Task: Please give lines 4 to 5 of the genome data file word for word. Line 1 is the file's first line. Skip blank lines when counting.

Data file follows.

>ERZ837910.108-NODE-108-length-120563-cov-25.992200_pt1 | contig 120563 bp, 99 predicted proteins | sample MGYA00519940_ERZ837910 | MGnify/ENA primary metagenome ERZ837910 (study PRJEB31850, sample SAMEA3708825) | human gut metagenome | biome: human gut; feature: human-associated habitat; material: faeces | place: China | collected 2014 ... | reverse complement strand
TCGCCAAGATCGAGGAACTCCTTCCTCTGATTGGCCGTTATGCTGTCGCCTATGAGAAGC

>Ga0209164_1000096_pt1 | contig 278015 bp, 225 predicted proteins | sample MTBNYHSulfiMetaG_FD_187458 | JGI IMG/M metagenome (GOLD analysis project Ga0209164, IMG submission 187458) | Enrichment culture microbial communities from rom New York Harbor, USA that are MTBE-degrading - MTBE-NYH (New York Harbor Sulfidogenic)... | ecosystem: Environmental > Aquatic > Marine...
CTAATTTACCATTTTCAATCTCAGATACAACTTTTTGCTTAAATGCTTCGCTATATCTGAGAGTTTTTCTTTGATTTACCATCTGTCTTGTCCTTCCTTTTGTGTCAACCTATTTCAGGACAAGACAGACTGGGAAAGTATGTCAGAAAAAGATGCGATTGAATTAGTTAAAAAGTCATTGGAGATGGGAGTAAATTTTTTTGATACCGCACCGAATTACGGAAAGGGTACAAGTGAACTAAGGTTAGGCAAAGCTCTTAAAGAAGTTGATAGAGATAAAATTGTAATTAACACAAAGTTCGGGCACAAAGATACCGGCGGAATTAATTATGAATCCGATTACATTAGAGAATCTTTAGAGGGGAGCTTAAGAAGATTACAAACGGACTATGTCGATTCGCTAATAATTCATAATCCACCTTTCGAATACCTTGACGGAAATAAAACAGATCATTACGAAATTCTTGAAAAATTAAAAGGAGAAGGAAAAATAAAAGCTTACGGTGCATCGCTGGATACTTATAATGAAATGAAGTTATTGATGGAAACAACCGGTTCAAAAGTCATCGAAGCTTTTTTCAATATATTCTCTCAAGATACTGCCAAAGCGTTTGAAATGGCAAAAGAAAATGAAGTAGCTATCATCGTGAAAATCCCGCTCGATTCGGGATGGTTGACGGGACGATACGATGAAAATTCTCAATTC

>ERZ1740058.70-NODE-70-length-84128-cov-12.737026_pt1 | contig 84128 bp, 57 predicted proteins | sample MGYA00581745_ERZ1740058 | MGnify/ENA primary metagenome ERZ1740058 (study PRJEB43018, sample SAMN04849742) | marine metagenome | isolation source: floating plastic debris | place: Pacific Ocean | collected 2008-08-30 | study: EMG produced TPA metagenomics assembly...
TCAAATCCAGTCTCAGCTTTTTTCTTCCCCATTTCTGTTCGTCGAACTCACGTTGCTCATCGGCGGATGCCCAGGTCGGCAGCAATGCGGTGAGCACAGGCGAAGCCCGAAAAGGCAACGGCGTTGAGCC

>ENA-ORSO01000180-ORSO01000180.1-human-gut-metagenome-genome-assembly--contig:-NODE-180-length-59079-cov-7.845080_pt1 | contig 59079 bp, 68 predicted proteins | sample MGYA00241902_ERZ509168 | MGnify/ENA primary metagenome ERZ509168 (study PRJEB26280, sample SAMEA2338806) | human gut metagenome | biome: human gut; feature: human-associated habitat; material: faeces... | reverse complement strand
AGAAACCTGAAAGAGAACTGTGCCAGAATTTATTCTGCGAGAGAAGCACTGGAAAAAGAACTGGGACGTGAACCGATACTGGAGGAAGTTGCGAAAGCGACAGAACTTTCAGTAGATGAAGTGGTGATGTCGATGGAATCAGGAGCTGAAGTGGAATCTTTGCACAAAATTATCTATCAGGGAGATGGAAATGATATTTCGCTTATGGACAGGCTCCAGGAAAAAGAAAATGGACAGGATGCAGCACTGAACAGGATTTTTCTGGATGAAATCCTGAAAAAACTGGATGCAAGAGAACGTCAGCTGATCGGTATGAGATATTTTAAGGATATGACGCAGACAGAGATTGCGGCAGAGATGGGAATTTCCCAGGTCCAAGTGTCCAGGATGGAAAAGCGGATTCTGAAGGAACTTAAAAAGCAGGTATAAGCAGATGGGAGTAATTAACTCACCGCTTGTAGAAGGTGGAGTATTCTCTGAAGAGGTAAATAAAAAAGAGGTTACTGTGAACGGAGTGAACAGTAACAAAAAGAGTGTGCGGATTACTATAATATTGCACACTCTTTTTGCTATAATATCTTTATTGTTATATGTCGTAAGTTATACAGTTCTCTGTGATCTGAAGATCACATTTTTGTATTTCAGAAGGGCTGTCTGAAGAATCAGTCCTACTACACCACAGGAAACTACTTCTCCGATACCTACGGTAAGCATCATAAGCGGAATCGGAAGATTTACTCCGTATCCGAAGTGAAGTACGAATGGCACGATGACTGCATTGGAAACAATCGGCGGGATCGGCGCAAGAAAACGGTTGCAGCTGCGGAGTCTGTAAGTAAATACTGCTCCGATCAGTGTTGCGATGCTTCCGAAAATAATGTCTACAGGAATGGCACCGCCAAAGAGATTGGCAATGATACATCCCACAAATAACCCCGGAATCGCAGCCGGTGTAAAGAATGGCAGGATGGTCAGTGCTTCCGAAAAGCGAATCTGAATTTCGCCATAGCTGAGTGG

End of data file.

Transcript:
CTAATTTACCATTTTCAATCTCAGATACAACTTTTTGCTTAAATGCTTCGCTATATCTGAGAGTTTTTCTTTGATTTACCATCTGTCTTGTCCTTCCTTTTGTGTCAACCTATTTCAGGACAAGACAGACTGGGAAAGTATGTCAGAAAAAGATGCGATTGAATTAGTTAAAAAGTCATTGGAGATGGGAGTAAATTTTTTTGATACCGCACCGAATTACGGAAAGGGTACAAGTGAACTAAGGTTAGGCAAAGCTCTTAAAGAAGTTGATAGAGATAAAATTGTAATTAACACAAAGTTCGGGCACAAAGATACCGGCGGAATTAATTATGAATCCGATTACATTAGAGAATCTTTAGAGGGGAGCTTAAGAAGATTACAAACGGACTATGTCGATTCGCTAATAATTCATAATCCACCTTTCGAATACCTTGACGGAAATAAAACAGATCATTACGAAATTCTTGAAAAATTAAAAGGAGAAGGAAAAATAAAAGCTTACGGTGCATCGCTGGATACTTATAATGAAATGAAGTTATTGATGGAAACAACCGGTTCAAAAGTCATCGAAGCTTTTTTCAATATATTCTCTCAAGATACTGCCAAAGCGTTTGAAATGGCAAAAGAAAATGAAGTAGCTATCATCGTGAAAATCCCGCTCGATTCGGGATGGTTGACGGGACGATACGATGAAAATTCTCAATTC

>ERZ1740058.70-NODE-70-length-84128-cov-12.737026_pt1 | contig 84128 bp, 57 predicted proteins | sample MGYA00581745_ERZ1740058 | MGnify/ENA primary metagenome ERZ1740058 (study PRJEB43018, sample SAMN04849742) | marine metagenome | isolation source: floating plastic debris | place: Pacific Ocean | collected 2008-08-30 | study: EMG produced TPA metagenomics assembly...